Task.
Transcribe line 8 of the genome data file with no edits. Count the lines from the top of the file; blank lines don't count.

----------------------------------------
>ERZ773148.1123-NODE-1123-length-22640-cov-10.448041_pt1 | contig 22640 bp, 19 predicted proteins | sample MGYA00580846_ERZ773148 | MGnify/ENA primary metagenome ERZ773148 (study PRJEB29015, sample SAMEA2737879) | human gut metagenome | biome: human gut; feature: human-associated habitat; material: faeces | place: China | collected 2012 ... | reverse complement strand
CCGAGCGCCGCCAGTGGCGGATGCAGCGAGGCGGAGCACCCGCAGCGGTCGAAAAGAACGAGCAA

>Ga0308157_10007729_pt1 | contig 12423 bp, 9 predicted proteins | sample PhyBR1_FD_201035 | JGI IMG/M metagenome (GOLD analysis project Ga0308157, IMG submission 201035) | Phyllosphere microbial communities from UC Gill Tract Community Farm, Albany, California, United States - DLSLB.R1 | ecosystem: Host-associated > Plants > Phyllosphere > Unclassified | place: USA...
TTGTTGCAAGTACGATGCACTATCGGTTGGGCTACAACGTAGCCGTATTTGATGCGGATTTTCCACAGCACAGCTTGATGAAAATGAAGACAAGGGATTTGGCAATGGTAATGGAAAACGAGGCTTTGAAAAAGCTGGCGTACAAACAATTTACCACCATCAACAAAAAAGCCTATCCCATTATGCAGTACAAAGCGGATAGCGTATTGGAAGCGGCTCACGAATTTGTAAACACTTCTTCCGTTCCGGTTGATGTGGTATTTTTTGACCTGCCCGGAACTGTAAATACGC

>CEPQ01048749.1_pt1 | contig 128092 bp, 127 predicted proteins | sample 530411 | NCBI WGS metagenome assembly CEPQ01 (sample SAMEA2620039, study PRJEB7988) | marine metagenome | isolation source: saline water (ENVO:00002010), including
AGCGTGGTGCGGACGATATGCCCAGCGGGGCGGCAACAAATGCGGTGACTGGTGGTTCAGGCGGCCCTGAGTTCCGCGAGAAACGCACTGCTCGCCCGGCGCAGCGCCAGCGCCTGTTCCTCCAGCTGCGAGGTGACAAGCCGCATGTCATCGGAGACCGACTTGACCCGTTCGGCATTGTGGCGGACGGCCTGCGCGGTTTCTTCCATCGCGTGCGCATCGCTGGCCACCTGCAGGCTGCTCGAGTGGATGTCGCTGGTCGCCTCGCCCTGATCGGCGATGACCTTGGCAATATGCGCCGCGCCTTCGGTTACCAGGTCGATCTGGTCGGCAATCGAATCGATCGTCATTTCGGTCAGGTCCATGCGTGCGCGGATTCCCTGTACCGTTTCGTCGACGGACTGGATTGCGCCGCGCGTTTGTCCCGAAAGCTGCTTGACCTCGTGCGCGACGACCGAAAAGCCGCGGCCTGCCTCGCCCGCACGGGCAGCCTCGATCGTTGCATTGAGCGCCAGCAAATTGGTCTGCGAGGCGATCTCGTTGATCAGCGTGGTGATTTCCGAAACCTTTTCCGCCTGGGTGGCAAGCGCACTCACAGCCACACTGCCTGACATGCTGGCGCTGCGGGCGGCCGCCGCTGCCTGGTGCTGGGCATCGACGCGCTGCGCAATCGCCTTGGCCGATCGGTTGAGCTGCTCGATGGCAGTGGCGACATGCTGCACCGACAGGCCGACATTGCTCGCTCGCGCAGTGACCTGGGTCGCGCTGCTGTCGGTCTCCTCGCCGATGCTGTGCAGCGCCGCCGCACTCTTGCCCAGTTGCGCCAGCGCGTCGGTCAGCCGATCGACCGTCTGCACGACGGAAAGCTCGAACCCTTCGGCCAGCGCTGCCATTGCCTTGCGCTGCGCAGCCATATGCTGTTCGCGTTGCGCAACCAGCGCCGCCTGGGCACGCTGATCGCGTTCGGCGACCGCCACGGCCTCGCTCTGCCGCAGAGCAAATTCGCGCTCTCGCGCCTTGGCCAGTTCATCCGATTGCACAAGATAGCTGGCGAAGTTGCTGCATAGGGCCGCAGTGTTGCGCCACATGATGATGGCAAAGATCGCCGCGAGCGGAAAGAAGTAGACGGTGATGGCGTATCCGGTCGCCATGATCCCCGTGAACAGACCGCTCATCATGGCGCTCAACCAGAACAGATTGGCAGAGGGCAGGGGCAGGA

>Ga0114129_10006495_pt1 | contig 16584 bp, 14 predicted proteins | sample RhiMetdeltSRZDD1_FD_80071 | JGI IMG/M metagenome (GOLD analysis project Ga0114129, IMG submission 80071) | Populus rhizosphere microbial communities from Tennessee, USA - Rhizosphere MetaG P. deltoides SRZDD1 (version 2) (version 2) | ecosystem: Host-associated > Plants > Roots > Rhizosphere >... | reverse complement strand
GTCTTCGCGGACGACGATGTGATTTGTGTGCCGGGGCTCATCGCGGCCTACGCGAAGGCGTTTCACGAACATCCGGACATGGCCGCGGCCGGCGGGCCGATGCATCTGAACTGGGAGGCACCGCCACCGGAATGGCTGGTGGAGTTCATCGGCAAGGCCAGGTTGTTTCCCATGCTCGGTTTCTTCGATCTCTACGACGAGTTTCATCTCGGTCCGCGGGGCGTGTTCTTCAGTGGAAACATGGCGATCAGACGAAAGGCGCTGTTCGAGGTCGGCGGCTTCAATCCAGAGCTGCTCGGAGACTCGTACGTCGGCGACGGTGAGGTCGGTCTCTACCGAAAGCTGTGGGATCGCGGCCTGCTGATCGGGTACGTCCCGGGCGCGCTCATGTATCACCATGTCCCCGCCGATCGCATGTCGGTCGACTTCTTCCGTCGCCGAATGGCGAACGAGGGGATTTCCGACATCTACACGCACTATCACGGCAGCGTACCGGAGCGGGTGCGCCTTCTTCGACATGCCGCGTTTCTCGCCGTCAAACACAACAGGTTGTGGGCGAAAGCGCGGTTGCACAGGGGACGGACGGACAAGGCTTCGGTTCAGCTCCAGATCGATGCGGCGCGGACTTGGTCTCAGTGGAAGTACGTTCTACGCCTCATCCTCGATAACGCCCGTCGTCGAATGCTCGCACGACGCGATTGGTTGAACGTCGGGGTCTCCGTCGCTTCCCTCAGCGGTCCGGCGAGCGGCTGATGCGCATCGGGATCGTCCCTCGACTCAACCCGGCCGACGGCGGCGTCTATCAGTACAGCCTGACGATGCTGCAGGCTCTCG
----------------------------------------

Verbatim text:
GTCTTCGCGGACGACGATGTGATTTGTGTGCCGGGGCTCATCGCGGCCTACGCGAAGGCGTTTCACGAACATCCGGACATGGCCGCGGCCGGCGGGCCGATGCATCTGAACTGGGAGGCACCGCCACCGGAATGGCTGGTGGAGTTCATCGGCAAGGCCAGGTTGTTTCCCATGCTCGGTTTCTTCGATCTCTACGACGAGTTTCATCTCGGTCCGCGGGGCGTGTTCTTCAGTGGAAACATGGCGATCAGACGAAAGGCGCTGTTCGAGGTCGGCGGCTTCAATCCAGAGCTGCTCGGAGACTCGTACGTCGGCGACGGTGAGGTCGGTCTCTACCGAAAGCTGTGGGATCGCGGCCTGCTGATCGGGTACGTCCCGGGCGCGCTCATGTATCACCATGTCCCCGCCGATCGCATGTCGGTCGACTTCTTCCGTCGCCGAATGGCGAACGAGGGGATTTCCGACATCTACACGCACTATCACGGCAGCGTACCGGAGCGGGTGCGCCTTCTTCGACATGCCGCGTTTCTCGCCGTCAAACACAACAGGTTGTGGGCGAAAGCGCGGTTGCACAGGGGACGGACGGACAAGGCTTCGGTTCAGCTCCAGATCGATGCGGCGCGGACTTGGTCTCAGTGGAAGTACGTTCTACGCCTCATCCTCGATAACGCCCGTCGTCGAATGCTCGCACGACGCGATTGGTTGAACGTCGGGGTCTCCGTCGCTTCCCTCAGCGGTCCGGCGAGCGGCTGATGCGCATCGGGATCGTCCCTCGACTCAACCCGGCCGACGGCGGCGTCTATCAGTACAGCCTGACGATGCTGCAGGCTCTCG